From a distance it may seem as though there is not much of a relationship between art and neuroscience. This is because most people think of art as abstract and imaginative, whereas neuroscience and the science spectrum are considered logical and straightforward. While the two share their differences, they also share the main goal of unlocking visual concepts of the mind. Art has a way of making the mind aware of unique images. However, the mind is what perceives these images and becomes conscious of them.
|(Image of art and neuroscience)|
Conscious is defined in the neuroscience lecture: part 1 as “A sense of one’s personal or collective identity, including the attitudes, beliefs, and sensitivities held by or considered characteristic of an individual or group: Love of freedom runs deep in the national consciousness.” By allowing attitudes, beliefs, and sensitivities to be formed around a piece of art it lets the art piece take on a new form in each person’s mind. This is accentuated when the mind is on drugs. Hallucinogenic drugs specifically affect the regions of the brain that regulate arousal.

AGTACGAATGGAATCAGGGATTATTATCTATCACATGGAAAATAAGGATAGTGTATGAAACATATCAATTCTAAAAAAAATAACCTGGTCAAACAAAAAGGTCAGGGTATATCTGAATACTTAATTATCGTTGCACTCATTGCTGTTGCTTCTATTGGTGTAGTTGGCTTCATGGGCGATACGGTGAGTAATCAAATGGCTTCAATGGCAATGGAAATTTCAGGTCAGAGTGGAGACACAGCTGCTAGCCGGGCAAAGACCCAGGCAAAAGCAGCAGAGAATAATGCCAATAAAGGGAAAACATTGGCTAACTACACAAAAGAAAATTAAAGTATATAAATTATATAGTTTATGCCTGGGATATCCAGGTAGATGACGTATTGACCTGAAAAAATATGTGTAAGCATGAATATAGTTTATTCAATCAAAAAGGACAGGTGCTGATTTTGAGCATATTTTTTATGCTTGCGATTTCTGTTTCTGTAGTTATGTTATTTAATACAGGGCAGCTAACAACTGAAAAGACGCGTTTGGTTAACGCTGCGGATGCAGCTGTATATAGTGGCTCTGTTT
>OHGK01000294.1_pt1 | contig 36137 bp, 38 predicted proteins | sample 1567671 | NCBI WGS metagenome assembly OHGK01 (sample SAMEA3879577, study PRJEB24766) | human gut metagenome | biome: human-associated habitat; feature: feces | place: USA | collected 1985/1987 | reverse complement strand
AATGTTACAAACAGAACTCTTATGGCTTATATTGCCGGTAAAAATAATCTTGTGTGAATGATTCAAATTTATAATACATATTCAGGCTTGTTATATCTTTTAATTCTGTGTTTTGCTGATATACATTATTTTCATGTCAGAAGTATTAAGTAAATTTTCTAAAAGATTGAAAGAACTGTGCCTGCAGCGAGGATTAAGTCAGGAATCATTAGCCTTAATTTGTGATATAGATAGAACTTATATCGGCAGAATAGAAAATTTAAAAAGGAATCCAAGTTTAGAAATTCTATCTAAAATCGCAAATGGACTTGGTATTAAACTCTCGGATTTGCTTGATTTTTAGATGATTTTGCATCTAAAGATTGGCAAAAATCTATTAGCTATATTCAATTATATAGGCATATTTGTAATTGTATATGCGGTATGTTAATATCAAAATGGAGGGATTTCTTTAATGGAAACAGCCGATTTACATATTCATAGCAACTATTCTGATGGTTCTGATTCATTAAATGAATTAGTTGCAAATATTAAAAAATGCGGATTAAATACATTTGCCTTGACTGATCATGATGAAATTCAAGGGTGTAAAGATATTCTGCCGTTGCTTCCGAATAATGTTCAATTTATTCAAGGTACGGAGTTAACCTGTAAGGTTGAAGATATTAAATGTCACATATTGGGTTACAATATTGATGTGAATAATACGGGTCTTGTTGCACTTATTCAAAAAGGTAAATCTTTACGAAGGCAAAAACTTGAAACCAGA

|(Normal brain (top) versus brain on LSD (bottom))|
This heightened arousal works with serotonin released in the brain to alter perceptions of art and create images in the mind that are most likely not even visible to the average human eye. The mind and its ability to perceive art in so many different ways is a truly wondrous thing.
"How Do Hallucinogens (LSD, Psilocybin, Peyote, DMT, and Ayahuasca) Affect the Brain and Body?" National Institute on Drug Abuse (NIDA). N.p., n.d. Web. 13 May 2016.
"The Neuroscience of Creativity." Comic Art, Creativity and the Law (n.d.): 7-11. Web.
Vesna, Victoria. " Neuroscience-pt1.mov." YouTube. YouTube, 21 Apr. 2012. Web. 13 May.
Vesna, Victoria. " Neuroscience-pt2.mov." YouTube. YouTube, 21 Apr. 2012. Web. 13 May. 2
Vesna, Victoria. " Neuroscience pt3." YouTube. YouTube, 21 Apr. 2012. Web. 13 May. 2